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Ibiza’s premier party destination, Playa d'en Bossa draws A-listers and music lovers with its hip bars and thrumming clubs. But there’s more to this resort town than all-night raving–Ibiza’s longest beach harbours water sports facilities and relaxed restaurants, while a waterpark offers plenty for families, too.
Ibiza: Old Spanish for "party 'til you drop." Perhaps not literally, but this is definitely one of Europe's favourite nightlife playgrounds. Ibiza boasts more than 100 miles of coastline with some 50 beaches, plus plenty of restaurants, bars, and water sports—and clubs, of course. Fit in a little culture and visit Ibiza's UNESCO-designated old town.
Far from Ibiza's party towns, Santa Eulalia del Rio attracts a calmer clientele with its white-sand beaches and laid-back nightlife. Traditional Mediterranean buildings and a 16th-century church overlook a yacht-filled marina, while Ibiza's only river borders the town's southern reaches.
Set in a sheltered cove, Santa Ponsa's standout attraction is its vast beach, where sunseekers sprawl against a backdrop of pine trees. The resort town combines old and new, with a modern marina and waterfont promenade alongside ancient archaeological sites and a nearby nature preserve.
The home of Majorcan merrymarking, the resort town of Magaluf offers sun-soaked beaches by day and buzzing nightlife once the sun sets. Theme parks and upscale hotels cater to families, while unihabited islets off the coast await exploration.
Majorca has many beach towns, but if you like your sunny holiday served with a touch of history on the side, you should definitely consider Calvia. Homes and churches date from the 17th century (and earlier), and there are even the remains of a Roman villa.
Amsterdam is truly a biker’s city, although pedaling along the labyrinthine streets can get a little chaotic. Stick to walking and you won’t be disappointed. The gentle canals make a perfect backdrop for exploring the Jordaan and Rembrandtplein square. Pop into the Red Light District if you must—if only so you can say you’ve been there. The Anne Frank House is one of the most moving experiences a traveller can have, and the Van Gogh Museum boasts a sensational collection of works.
If the mention of Mykonos doesn’t immediately bring to mind bright white buildings, turquoise skies and tanned bodies lining golden sandy beaches, you’ve been living under a rock. The most popular Greek Island in the Aegean Sea is all about energy and attracts a diverse and upscale crowd that thrives on its stylish nightlife. During the day some privacy can be had in the more secluded north beaches, but the south beaches are all party. Ski, jet-ski, windsurf, horseback ride, parasail or just save up your energy for the evening ahead, like most of your fellow travellers in Mykonos.
Dubai is a destination that mixes modern culture with history, adventure with world-class shopping and entertainment. Catch a show at the Dubai Opera, see downtown from atop the Burj Khalifa and spend an afternoon along Dubai Creek exploring the gold, textile and spice souks. If you’re looking for thrills, you can float above the desert dunes in a hot air balloon, climb aboard a high-speed ride at IMG Worlds of Adventure or skydive over the Palm Jumeirah.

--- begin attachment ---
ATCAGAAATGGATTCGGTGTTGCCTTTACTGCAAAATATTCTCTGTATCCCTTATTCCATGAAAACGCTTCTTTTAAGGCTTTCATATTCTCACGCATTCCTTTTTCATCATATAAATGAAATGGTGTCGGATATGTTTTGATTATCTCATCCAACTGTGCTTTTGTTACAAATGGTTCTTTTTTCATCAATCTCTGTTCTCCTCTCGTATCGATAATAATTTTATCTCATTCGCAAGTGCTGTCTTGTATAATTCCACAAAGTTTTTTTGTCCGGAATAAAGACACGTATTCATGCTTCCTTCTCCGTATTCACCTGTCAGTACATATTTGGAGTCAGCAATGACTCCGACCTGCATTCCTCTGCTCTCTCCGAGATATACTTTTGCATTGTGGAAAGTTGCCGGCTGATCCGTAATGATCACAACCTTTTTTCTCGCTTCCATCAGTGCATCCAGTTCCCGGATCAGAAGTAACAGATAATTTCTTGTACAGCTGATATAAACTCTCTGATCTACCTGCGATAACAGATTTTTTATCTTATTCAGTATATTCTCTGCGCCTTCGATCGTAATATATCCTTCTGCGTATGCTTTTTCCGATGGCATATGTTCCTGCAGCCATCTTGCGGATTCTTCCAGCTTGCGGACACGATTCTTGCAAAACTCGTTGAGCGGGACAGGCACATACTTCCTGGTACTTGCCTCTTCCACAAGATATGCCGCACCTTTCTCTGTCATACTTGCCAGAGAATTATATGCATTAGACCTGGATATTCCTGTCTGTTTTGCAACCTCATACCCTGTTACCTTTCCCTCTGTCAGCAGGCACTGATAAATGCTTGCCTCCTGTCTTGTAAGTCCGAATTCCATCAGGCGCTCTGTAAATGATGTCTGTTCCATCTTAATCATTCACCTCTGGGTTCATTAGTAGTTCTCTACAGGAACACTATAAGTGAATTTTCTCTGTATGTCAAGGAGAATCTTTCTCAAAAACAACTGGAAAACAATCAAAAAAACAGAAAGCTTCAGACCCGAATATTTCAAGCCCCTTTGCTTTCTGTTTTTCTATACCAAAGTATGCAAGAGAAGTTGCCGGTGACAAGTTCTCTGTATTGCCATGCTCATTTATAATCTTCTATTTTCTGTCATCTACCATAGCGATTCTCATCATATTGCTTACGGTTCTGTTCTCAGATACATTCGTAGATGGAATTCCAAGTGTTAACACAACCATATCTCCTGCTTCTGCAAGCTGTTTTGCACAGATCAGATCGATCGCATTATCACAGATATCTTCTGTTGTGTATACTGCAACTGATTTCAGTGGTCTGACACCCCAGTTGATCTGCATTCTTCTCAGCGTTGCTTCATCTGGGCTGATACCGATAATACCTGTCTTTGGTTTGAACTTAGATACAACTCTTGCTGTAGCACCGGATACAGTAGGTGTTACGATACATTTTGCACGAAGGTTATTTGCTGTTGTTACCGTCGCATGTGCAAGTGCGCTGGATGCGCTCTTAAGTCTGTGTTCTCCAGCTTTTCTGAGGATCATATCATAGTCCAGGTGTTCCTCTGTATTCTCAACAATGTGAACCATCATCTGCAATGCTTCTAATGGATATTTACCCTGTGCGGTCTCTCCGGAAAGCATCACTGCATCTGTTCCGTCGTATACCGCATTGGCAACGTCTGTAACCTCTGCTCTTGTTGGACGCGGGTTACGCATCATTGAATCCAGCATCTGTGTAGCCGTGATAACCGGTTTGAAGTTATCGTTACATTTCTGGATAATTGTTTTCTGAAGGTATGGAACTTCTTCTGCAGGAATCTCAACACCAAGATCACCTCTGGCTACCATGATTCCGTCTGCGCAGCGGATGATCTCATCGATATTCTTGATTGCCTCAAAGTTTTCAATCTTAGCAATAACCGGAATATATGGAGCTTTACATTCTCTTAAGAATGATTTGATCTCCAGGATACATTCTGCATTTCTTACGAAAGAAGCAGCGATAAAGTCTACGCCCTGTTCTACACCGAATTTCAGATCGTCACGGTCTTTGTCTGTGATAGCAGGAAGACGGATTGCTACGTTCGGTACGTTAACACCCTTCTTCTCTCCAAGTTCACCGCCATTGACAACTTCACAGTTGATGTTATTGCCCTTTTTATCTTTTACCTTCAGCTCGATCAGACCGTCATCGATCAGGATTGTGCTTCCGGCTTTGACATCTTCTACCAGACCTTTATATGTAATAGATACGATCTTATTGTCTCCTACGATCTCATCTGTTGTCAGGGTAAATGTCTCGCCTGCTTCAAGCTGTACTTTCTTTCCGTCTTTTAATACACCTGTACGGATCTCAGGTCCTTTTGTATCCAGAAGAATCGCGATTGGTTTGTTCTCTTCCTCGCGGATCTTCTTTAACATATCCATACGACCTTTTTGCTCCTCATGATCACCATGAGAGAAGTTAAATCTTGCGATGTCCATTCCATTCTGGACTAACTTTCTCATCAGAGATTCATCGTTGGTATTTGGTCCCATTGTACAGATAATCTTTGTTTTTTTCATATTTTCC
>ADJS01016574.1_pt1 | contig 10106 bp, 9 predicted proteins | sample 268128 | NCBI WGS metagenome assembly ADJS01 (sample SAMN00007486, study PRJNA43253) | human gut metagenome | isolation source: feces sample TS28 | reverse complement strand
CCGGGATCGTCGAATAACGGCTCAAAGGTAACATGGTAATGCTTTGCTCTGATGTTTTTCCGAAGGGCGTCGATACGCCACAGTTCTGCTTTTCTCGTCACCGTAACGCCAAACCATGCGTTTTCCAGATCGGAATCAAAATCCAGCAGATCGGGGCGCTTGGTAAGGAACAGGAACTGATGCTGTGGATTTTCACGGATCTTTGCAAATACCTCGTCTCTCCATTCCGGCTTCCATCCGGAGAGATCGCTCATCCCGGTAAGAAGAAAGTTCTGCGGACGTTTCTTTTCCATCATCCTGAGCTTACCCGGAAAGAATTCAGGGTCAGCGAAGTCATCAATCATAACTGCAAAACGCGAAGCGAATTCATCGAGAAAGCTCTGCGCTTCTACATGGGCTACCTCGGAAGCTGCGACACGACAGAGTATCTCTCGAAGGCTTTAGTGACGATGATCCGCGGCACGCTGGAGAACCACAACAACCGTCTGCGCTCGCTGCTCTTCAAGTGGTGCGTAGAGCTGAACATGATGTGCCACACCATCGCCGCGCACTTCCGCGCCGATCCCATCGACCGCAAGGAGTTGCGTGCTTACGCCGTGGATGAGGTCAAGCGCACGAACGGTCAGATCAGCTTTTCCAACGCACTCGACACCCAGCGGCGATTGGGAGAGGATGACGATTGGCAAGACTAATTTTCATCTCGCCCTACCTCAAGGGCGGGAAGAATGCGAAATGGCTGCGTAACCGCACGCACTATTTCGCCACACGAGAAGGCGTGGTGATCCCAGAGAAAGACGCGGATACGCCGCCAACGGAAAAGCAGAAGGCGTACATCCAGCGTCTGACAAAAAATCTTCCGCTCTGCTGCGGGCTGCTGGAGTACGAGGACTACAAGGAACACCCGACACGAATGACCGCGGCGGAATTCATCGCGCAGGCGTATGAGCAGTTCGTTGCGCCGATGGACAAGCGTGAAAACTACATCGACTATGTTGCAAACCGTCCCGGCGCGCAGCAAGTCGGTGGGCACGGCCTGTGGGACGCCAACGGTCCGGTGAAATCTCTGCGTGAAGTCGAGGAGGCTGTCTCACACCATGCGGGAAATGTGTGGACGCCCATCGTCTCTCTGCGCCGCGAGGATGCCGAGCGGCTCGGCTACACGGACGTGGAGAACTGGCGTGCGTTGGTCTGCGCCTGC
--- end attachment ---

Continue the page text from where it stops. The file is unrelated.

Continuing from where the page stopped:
Laid out by British architect Edwin Lutyens, the Indian capital is a striking modern metropolis. A gracious contrast to Old Delhi's winding streets, the grand avenues and stately buildings of New Delhi are rich with history and culture, from Gandhi's Delhi home (and the site of his assassination) to the tomb of Humayun, a complex of Mughal buildings reminiscent of the Taj Mahal. Chaotic traffic is best left to the locals. Negotiate a good price for taxis or travel on the new Delhi Metro.
Mumbai (formerly known as Bombay), India, is famous for its chaotic streets. For bargains and people-watching, outdoor bazaars top the list of attractions. Popular waterfront destinations are Marine Drive, where visitors go to watch the sun set over the Arabian Sea, and the carnival-like Juhu Beach. More sightseeing options are the Gandhi Museum, in the leader's former home, and the cave temples of Elephanta Island. For tranquillity, Mumbai has many religious sites, lakes and parks.
East meets West in this sun-soaked state, where Indian culture intertwines with Portuguese influences left over from a 500-year occupation. The beaches have long served as a magnet for serene hedonists. To the north, the tourist-centric scene is prevalent, with an international flair that is now skewing more hip than hippie. Travel south for stretches of unspoiled sand and an escape from large resorts. Temples, mosques and wildlife sanctuaries provide diversions from the beach.
At the shore in Miami Beach, visitors can swim, surf and jet ski in the warm and crystal-clear Atlantic waters. You can also nap on the white sands, work on a tan or simply watch the beautiful people, especially at South Beach, a favourite of models and celebrities.
Nepal's capital is situated in a valley full of historic sites, ancient temples and shrines, golden pagodas and fascinating villages. Hotels, bars and restaurants cater to all budgets. Shops offer handicrafts, carpets and Nepali paper prints. Bus services, taxis and bicycles open up the city. Trek to see the Monkey Temple, the valley's oldest and most sacred shrine. Mingle with locals and animals amid Durbar Square's monuments and temples, or join mountain trekkers in the bustling Thamel District.
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